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Clinical Investigations in Critical Care |

The Pulmonary and Systemic Distribution and Elimination of Perflubron From Adult Patients Treated With Partial Liquid Ventilation*

Craig A. Reickert, MD; Thomas Pranikoff, MD; Michael C. Overbeck, MD; Ella A. Kazerooni, MD, FCCP; Kenneth D. Massey, PhD; Robert H. Bartlett, MD, FCCP; Ronald B. Hirschl, MD, FCCP
Author and Funding Information

*From the Departments of Surgery (Drs. Reickert, Pranicoff, Overbeck, Bartlett, and Hirschl), Radiology (Dr. Kazerooni), and Anesthesia (Dr. Massey), University of Michigan Medical Center, Ann Arbor, MI.

Correspondence to: Ronald B. Hirschl, MD, FCCP, F3970 Mott Children’s Hospital, 1500 E. Medical Center Dr, Ann Arbor, MI 48109-0245; e-mail: rhirschl@umich.edu



Chest. 2001;119(2):515-522. doi:10.1378/chest.119.2.515
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Objective: To assess the pulmonary and systemic distribution and elimination of perflubron (C8F17Br1; LiquiVent; Alliance Pharmaceutical; San Diego, CA) during and following the period of partial liquid ventilation.

Design: Prospective phase I and II clinical trial.

Setting: Adult surgical ICU.

Patients: Eighteen adult patients (mean ± SEM age, 37.9 ± 3.4 years) with severe respiratory failure, some of whom required extracorporeal life support (72%), and who were managed with partial liquid ventilation with perflubron.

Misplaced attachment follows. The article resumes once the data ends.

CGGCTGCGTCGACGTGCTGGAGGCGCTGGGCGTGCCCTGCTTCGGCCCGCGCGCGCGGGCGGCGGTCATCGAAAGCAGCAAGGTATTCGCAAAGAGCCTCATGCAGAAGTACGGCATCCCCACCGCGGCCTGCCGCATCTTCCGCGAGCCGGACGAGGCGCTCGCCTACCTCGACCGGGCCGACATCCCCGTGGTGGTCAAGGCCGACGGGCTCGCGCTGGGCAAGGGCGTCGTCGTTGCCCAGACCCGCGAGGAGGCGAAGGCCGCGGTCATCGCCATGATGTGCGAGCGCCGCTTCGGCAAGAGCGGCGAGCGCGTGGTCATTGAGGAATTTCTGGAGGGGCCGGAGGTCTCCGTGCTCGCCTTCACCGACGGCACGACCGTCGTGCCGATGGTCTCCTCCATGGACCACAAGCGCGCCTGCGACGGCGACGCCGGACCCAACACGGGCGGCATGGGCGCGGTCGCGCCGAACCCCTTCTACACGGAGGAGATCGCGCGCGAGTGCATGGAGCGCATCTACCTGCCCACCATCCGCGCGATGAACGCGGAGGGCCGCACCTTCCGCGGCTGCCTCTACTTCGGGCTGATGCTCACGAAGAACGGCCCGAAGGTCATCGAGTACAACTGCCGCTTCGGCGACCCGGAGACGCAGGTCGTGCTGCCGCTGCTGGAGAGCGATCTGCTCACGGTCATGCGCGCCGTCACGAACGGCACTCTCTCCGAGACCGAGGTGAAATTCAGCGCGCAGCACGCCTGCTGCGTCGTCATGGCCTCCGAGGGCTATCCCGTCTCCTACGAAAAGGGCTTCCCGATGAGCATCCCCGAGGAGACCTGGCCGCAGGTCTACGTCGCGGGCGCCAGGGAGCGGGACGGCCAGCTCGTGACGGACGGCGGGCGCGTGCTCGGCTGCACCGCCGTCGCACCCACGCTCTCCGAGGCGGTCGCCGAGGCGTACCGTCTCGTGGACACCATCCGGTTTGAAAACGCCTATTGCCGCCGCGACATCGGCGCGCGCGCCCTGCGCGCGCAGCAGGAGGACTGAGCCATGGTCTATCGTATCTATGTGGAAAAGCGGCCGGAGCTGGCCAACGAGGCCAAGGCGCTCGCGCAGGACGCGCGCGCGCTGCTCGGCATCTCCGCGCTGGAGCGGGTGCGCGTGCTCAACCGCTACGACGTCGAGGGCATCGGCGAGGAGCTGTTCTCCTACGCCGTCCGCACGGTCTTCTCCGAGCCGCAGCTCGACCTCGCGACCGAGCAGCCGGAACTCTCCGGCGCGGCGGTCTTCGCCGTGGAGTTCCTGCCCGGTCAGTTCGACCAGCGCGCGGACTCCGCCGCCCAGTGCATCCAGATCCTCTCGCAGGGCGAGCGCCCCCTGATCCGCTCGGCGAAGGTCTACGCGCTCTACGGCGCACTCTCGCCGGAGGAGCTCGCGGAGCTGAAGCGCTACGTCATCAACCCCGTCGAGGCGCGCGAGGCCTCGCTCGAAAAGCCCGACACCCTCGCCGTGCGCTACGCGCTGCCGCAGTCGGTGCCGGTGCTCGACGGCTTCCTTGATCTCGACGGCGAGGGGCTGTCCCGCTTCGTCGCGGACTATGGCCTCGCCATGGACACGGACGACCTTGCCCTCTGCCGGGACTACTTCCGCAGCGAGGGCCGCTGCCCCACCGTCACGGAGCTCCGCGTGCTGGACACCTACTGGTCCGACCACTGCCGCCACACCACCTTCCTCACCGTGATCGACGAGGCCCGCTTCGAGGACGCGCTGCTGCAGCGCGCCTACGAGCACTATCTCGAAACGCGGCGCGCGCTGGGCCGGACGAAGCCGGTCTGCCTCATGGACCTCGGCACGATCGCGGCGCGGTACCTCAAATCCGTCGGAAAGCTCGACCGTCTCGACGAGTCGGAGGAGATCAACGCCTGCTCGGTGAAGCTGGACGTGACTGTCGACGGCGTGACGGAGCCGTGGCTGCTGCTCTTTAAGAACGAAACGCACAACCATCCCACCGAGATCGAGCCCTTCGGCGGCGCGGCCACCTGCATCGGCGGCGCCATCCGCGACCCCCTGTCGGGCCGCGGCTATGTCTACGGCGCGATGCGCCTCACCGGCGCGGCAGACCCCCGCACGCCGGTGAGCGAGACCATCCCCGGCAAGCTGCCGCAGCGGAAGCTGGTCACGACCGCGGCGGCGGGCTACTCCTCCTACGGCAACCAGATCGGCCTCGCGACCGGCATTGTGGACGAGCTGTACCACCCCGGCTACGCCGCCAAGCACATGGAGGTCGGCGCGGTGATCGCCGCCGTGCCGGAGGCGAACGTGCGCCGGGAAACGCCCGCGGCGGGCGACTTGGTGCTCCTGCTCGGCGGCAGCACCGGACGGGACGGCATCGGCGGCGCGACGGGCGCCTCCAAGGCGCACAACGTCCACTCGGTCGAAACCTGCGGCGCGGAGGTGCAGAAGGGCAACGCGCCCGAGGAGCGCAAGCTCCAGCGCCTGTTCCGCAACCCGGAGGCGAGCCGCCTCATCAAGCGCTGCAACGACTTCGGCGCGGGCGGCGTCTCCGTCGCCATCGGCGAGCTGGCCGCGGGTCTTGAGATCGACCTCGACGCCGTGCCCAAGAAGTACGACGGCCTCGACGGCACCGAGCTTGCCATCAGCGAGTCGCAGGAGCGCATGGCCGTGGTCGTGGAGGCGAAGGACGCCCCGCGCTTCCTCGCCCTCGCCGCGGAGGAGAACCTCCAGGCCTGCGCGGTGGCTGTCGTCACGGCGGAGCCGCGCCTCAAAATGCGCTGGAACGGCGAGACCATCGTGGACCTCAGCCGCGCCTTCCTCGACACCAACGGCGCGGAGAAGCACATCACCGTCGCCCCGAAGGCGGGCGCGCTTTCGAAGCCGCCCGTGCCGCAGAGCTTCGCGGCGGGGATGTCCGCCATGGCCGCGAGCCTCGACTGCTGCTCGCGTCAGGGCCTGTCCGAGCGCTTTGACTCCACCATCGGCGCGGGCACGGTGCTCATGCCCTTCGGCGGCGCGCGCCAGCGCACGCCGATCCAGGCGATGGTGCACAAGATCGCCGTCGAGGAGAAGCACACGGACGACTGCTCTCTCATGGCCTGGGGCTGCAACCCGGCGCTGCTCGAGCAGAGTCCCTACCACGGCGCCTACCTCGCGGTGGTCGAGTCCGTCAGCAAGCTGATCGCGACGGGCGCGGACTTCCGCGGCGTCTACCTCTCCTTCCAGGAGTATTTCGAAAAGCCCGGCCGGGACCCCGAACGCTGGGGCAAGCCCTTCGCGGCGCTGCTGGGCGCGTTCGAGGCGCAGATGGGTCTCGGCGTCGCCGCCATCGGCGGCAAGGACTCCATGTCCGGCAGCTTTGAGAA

Interventions: Perflubron was administered into the trachea, and gas ventilation of the perfluorocarbon-filled lung (partial liquid ventilation) was then performed. Additional doses were administered daily for from 1 to 7 days, with a median cumulative dose of 31 mL/kg (range, 3 to 60 mL/kg).

Measurements and main results: Patient blood samples were evaluated by gas chromatography for serum perflubron levels. Sequential lateral and anteroposterior radiographs were assessed, using a 5-point rating scale, for the degree of perflubron fill following the final dose. Samples of expired gas were collected, and the rate of loss of perflubron in the expired gas was measured by gas chromatography. Mean serum perflubron levels increased to 0.16 ± 0.05 mg/dL at 24 h following administration of the initial dose. A mean maximum level of 0.26 ± 0.05 mg/dL of perflubron was present in the serum 24 h following the administration of the last dose. This level slowly trended downward to 0.18 ± 0.06 mg/dL over the ensuing 7 days (p = 0.281). Perflubron elimination via expired gas occurred at a mean rate of 9.4 ± 3.0 mL/h at 1 h, and 1.0 ± 0.4 mL/h at 48 h after the last dose (p = 0.012). By radiologic evaluation, perflubron was eliminated from the lungs progressively from 4.2 ± 0.2 at the time of administration of the last dose, to 2.8 ± 0.3 at 4 days later (p < 0.001). Perflubron tended to distribute and remain for longer periods in the dependent regions of the lung when compared to the nondependent regions (96-h perflubron fill score: posterior, 3.8 ± 0.5; anterior, 1.9 ± 0.4; p = 0.004).

Conclusions: Perflubron is eliminated at a maximum rate of 9.4 ± 3.0 mL/h by evaporative loss from the airways and is retained in greater amounts in the dependent lung regions when compared to the nondependent lung regions. There is a low but measurable maximum blood concentration of 0.26 ± 0.05 mg/dL in patients after perflubron administration, which did not decrease significantly after cessation of partial liquid ventilation.

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